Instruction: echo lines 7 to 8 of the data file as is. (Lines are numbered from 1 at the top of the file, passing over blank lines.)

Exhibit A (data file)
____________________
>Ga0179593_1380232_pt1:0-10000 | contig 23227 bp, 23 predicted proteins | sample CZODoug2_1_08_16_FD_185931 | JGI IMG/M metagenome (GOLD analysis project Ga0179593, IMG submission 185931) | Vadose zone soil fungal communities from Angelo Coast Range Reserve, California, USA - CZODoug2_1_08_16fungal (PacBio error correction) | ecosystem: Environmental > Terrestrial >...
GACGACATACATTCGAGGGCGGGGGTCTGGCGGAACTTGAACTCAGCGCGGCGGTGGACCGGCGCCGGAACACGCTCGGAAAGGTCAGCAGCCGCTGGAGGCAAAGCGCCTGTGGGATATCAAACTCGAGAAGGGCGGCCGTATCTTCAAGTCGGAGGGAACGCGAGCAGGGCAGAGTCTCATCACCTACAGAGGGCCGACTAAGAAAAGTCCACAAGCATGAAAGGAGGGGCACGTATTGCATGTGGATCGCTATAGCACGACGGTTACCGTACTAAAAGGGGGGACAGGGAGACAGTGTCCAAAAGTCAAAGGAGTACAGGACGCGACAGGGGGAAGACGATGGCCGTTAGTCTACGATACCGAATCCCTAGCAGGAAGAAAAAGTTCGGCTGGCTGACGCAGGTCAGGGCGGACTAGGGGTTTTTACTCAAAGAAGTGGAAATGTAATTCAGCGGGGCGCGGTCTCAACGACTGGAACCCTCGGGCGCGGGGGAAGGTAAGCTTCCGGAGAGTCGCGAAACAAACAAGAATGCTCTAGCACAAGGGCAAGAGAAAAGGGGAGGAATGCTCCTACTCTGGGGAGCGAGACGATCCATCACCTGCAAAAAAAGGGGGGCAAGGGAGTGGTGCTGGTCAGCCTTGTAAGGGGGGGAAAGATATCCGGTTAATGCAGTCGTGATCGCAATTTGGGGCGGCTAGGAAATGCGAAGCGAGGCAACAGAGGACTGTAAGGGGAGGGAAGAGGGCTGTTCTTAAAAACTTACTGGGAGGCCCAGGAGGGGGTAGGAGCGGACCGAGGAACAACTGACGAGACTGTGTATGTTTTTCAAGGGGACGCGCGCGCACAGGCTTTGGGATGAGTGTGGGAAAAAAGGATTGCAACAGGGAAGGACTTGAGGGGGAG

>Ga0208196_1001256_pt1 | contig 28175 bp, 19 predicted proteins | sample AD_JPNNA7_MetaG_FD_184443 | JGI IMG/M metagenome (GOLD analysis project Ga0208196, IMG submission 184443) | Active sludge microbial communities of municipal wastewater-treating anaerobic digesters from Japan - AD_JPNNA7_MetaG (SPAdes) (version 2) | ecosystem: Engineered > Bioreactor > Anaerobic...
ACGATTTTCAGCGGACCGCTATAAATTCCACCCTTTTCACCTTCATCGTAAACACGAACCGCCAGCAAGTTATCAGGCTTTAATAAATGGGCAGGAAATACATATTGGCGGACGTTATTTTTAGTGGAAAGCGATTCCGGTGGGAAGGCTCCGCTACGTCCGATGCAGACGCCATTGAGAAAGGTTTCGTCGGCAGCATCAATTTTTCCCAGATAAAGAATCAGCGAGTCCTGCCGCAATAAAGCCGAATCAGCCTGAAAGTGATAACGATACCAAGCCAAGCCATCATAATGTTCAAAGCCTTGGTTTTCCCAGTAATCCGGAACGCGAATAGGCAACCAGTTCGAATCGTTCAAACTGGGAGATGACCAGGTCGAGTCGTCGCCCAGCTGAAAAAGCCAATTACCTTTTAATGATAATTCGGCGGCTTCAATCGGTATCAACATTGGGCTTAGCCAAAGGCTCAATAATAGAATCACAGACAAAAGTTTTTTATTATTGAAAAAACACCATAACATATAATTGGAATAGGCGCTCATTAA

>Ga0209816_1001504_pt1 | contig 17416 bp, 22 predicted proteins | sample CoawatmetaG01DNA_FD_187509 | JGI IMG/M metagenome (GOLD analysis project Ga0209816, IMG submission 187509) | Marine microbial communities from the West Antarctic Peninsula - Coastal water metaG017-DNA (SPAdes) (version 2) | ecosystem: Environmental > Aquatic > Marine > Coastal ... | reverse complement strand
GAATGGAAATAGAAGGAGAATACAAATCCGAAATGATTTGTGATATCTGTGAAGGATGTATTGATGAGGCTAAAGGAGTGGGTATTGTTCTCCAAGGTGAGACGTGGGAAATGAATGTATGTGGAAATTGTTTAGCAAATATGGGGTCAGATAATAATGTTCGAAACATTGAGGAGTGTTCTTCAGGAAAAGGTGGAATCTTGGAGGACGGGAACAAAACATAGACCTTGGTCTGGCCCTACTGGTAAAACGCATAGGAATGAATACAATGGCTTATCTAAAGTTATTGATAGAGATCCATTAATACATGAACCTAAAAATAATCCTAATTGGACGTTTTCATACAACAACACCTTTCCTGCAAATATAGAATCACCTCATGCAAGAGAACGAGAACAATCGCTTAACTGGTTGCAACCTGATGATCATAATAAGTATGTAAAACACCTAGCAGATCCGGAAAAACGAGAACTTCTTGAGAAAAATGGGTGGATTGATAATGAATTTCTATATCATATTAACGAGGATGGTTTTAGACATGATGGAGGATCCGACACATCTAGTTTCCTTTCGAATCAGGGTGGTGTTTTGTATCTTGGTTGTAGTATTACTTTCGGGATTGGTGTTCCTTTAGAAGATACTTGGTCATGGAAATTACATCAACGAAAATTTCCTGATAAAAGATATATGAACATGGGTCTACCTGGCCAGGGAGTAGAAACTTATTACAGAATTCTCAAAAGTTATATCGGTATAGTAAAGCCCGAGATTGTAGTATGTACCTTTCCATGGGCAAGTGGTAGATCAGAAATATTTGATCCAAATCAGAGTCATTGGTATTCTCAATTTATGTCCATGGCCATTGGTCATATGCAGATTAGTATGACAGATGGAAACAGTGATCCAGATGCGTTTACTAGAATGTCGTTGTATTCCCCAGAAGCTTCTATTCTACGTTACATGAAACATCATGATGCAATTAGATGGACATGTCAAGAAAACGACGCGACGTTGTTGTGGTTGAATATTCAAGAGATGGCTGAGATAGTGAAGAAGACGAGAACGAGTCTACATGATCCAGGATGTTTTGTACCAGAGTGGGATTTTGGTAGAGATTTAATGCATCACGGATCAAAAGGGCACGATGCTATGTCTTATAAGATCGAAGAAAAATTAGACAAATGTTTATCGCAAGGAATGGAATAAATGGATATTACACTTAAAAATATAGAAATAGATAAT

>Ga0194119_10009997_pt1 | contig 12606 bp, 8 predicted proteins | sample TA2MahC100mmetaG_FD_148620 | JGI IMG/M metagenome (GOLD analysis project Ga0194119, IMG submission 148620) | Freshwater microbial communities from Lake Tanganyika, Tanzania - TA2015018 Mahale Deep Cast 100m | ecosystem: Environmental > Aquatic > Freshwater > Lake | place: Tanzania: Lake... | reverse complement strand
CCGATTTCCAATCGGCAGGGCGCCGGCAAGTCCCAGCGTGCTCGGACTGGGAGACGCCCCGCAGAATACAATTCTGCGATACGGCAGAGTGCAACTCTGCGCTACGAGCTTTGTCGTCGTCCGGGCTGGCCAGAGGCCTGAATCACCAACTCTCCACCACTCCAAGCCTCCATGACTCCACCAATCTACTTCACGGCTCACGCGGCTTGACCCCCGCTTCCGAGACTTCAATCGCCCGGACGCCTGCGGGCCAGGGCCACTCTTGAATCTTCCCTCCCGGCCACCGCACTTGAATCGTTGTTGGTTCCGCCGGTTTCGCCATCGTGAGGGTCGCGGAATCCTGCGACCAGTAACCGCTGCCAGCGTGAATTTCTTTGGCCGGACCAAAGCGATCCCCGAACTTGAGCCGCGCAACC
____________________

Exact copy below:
>Ga0194119_10009997_pt1 | contig 12606 bp, 8 predicted proteins | sample TA2MahC100mmetaG_FD_148620 | JGI IMG/M metagenome (GOLD analysis project Ga0194119, IMG submission 148620) | Freshwater microbial communities from Lake Tanganyika, Tanzania - TA2015018 Mahale Deep Cast 100m | ecosystem: Environmental > Aquatic > Freshwater > Lake | place: Tanzania: Lake... | reverse complement strand
CCGATTTCCAATCGGCAGGGCGCCGGCAAGTCCCAGCGTGCTCGGACTGGGAGACGCCCCGCAGAATACAATTCTGCGATACGGCAGAGTGCAACTCTGCGCTACGAGCTTTGTCGTCGTCCGGGCTGGCCAGAGGCCTGAATCACCAACTCTCCACCACTCCAAGCCTCCATGACTCCACCAATCTACTTCACGGCTCACGCGGCTTGACCCCCGCTTCCGAGACTTCAATCGCCCGGACGCCTGCGGGCCAGGGCCACTCTTGAATCTTCCCTCCCGGCCACCGCACTTGAATCGTTGTTGGTTCCGCCGGTTTCGCCATCGTGAGGGTCGCGGAATCCTGCGACCAGTAACCGCTGCCAGCGTGAATTTCTTTGGCCGGACCAAAGCGATCCCCGAACTTGAGCCGCGCAACC